Since 2016, a number of local authorities in Scotland have committed their support for local experiments into the impacts of Basic Income. Fife, Glasgow and North Ayrshire Councils have all committed to exploring such experiments. These Councils were recently joined by Edinburgh. Today, the Scottish Government has announced support and funding for these local initiatives.
The RSA called for local experiments in its report Creative Citizen, Creative State: the principled and pragmatic case for a Universal Basic Income, and has been working with Glasgow Council to explore the feasibility of such experiments. It welcomes Scottish Government funding, announced today, to develop plans for local experiments further as a support for people in their working lives.
Jamie Cooke, Director of RSA Scotland said:
"We are delighted to see this commitment from the Scottish Government to support the development of UBI pilots. We have been working closely with the various Scottish Local Authorities who have shown leadership in this field. Support from the Government will provide a huge impetus for action.
We face challenges within the current social security system as it struggles to respond to modern challenges, and are in a period of flux in terms of the changing nature of work and employment. UBI offers an opportunity to respond to these challenges, breaking down barriers to work which currently exist, offering space for better quality work, and helping move people out of the precarious lives that many are currently stuck in.
This is a significant opportunity for Scotland to be a global leader in social policy innovation, and to work with other pilots across the world to develop robust evaluation of UBI as a response to the challenges we face. We look forward to working with Scottish Government and other parties in taking this forward."
Anthony Painter, Director of the RSA’s Action and Research Centre and co-author of the RSA’s report, said:
“Universal Basic Income has the potential to be a key foundation for economic security, enabling people to make a wider contribution including through work. There is a myth that Basic Income is at odds with work. We believe that it in fact forms a foundation for better work.
It is a major change to the support that all citizens receive from the Government. As such, we welcome experimentation and the support committed today helps Scotland join Finland, Canada and several places in the US in exploring how Basic Income can enable better and more secure working lives.
We hope to see more such experiments across the UK. Other cities across the UK face the same challenges as these Scottish cities and there is an argument for the UK Government supporting innovation in a way the Scottish Government has. We need innovative thinking and experimentation to support people to make the most of their potential in the modern economy.”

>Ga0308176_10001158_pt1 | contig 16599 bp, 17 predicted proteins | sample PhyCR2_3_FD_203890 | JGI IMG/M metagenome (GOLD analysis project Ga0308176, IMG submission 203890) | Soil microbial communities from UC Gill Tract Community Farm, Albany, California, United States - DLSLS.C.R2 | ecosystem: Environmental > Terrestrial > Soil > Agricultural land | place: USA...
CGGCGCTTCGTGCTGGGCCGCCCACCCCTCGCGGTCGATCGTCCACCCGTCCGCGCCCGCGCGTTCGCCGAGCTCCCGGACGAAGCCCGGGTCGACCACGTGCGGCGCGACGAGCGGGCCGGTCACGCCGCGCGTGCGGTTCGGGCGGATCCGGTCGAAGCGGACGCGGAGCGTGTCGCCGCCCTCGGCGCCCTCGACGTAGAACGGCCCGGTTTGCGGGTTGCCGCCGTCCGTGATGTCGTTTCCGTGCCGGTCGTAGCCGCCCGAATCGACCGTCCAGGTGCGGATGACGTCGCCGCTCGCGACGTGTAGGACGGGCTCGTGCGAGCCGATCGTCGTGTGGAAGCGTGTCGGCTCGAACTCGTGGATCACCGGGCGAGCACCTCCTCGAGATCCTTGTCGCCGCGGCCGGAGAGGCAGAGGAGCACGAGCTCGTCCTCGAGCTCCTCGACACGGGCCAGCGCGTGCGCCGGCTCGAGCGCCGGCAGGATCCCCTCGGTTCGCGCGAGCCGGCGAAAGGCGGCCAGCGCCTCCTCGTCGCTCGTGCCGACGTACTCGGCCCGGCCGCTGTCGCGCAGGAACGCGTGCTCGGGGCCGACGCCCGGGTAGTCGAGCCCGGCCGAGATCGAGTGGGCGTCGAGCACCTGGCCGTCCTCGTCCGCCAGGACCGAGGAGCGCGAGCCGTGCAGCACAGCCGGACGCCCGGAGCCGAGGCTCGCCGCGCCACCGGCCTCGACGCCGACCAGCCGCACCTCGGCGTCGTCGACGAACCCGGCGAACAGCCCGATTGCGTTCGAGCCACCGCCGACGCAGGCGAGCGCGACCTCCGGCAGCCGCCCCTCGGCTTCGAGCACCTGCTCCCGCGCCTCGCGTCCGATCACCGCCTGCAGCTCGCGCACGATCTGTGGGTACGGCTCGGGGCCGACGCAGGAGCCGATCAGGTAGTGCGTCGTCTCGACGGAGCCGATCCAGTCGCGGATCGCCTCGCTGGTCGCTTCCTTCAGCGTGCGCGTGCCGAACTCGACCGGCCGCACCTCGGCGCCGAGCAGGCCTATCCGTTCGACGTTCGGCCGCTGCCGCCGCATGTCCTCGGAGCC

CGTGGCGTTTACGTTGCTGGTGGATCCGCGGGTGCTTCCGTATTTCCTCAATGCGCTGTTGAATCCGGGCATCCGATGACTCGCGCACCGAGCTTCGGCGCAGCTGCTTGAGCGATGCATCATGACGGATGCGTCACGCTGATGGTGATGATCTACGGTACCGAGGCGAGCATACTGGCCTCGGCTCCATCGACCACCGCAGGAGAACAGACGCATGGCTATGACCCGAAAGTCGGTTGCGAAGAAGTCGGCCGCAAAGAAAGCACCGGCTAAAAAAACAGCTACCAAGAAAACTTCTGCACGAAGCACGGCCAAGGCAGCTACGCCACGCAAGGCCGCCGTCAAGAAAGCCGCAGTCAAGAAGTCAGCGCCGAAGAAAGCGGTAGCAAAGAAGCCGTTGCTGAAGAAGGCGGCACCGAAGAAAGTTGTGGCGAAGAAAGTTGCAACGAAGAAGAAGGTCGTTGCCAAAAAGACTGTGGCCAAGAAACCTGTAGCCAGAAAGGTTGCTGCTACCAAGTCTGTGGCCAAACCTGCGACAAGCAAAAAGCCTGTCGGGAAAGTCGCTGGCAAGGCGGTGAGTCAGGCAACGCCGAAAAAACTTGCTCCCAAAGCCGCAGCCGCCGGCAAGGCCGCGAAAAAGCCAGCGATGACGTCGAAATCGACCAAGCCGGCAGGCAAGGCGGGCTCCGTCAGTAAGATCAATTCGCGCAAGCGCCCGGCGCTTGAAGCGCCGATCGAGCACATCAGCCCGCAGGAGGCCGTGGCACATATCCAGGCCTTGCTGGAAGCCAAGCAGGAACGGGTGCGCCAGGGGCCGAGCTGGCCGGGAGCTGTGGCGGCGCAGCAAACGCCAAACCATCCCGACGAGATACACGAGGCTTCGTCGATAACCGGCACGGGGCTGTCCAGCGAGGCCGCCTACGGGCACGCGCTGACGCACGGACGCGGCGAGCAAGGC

The Scottish Government says it will focus funding on suitable testing for local authority proposals. This is crucial, as any structural change to the social security and social assistance at the national level will need watertight evidence of the net impact for the people who go through the first experimental cohorts.
What the Scottish Government also recognises is that UBI has the potential to achieve twin goals of helping those on the lowest incomes back into work, as well as helping those who want to work more hours make progress in that direction. The RSA will work to ensure that the public and private sectors recognise that new trials of UBI connect to broader societal debates about good work in the modern economy, the future of work, and the future of public services.
Taking this agenda forward in England, the RSA’s work with Rochdale Boroughwide Housing (RBH) is working at a neighbourhood scale to reconsider how the public sector can transform the way it helps getting people in to work while helping people get on and progress through the workforce. In this town that gave birth to the co-operative movement, as part of a DCLG funded regeneration project, RBH is designing in detail a pilot programme of UBI. This could transform the life chances of a group of Rochdale residents, as it will explore alternative ways of administering financial support, allied to significant personalised support in achieving individual objectives through good work.
Find out more about the RSA's work on Universal Basic Income
Anthony Painter discusses how our survey shows the public are open to a conversation about Universal Basic Income - and even experimentation
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